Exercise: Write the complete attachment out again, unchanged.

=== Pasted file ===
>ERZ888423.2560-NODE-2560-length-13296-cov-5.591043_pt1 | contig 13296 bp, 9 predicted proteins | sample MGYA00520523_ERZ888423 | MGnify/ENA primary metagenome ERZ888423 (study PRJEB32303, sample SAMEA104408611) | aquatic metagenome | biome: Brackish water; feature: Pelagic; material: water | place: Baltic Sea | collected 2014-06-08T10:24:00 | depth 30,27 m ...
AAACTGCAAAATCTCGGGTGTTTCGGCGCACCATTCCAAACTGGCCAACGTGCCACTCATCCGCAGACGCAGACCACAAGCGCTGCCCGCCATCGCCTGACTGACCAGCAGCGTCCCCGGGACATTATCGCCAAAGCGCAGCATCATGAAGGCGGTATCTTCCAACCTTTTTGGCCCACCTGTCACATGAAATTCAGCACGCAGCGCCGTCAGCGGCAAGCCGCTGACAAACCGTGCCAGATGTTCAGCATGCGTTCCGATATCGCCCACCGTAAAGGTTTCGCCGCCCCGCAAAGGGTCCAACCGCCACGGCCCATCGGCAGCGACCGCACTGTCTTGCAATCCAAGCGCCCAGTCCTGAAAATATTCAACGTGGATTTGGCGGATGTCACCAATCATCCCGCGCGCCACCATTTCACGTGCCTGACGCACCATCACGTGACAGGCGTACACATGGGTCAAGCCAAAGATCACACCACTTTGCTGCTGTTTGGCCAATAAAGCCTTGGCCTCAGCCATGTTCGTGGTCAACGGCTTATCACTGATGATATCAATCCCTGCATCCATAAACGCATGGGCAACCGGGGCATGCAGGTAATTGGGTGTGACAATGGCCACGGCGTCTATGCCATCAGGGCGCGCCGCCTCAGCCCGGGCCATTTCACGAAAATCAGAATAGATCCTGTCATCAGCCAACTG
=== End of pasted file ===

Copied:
>ERZ888423.2560-NODE-2560-length-13296-cov-5.591043_pt1 | contig 13296 bp, 9 predicted proteins | sample MGYA00520523_ERZ888423 | MGnify/ENA primary metagenome ERZ888423 (study PRJEB32303, sample SAMEA104408611) | aquatic metagenome | biome: Brackish water; feature: Pelagic; material: water | place: Baltic Sea | collected 2014-06-08T10:24:00 | depth 30,27 m ...
AAACTGCAAAATCTCGGGTGTTTCGGCGCACCATTCCAAACTGGCCAACGTGCCACTCATCCGCAGACGCAGACCACAAGCGCTGCCCGCCATCGCCTGACTGACCAGCAGCGTCCCCGGGACATTATCGCCAAAGCGCAGCATCATGAAGGCGGTATCTTCCAACCTTTTTGGCCCACCTGTCACATGAAATTCAGCACGCAGCGCCGTCAGCGGCAAGCCGCTGACAAACCGTGCCAGATGTTCAGCATGCGTTCCGATATCGCCCACCGTAAAGGTTTCGCCGCCCCGCAAAGGGTCCAACCGCCACGGCCCATCGGCAGCGACCGCACTGTCTTGCAATCCAAGCGCCCAGTCCTGAAAATATTCAACGTGGATTTGGCGGATGTCACCAATCATCCCGCGCGCCACCATTTCACGTGCCTGACGCACCATCACGTGACAGGCGTACACATGGGTCAAGCCAAAGATCACACCACTTTGCTGCTGTTTGGCCAATAAAGCCTTGGCCTCAGCCATGTTCGTGGTCAACGGCTTATCACTGATGATATCAATCCCTGCATCCATAAACGCATGGGCAACCGGGGCATGCAGGTAATTGGGTGTGACAATGGCCACGGCGTCTATGCCATCAGGGCGCGCCGCCTCAGCCCGGGCCATTTCACGAAAATCAGAATAGATCCTGTCATCAGCCAACTG